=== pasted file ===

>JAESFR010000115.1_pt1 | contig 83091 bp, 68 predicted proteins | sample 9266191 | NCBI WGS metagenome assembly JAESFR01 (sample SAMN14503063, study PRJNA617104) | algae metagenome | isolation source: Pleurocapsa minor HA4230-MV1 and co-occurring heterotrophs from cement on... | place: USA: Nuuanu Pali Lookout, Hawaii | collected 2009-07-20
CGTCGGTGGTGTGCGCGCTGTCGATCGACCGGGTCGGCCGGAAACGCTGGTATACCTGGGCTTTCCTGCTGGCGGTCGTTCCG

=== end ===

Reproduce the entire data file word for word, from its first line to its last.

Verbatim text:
>JAESFR010000115.1_pt1 | contig 83091 bp, 68 predicted proteins | sample 9266191 | NCBI WGS metagenome assembly JAESFR01 (sample SAMN14503063, study PRJNA617104) | algae metagenome | isolation source: Pleurocapsa minor HA4230-MV1 and co-occurring heterotrophs from cement on... | place: USA: Nuuanu Pali Lookout, Hawaii | collected 2009-07-20
CGTCGGTGGTGTGCGCGCTGTCGATCGACCGGGTCGGCCGGAAACGCTGGTATACCTGGGCTTTCCTGCTGGCGGTCGTTCCG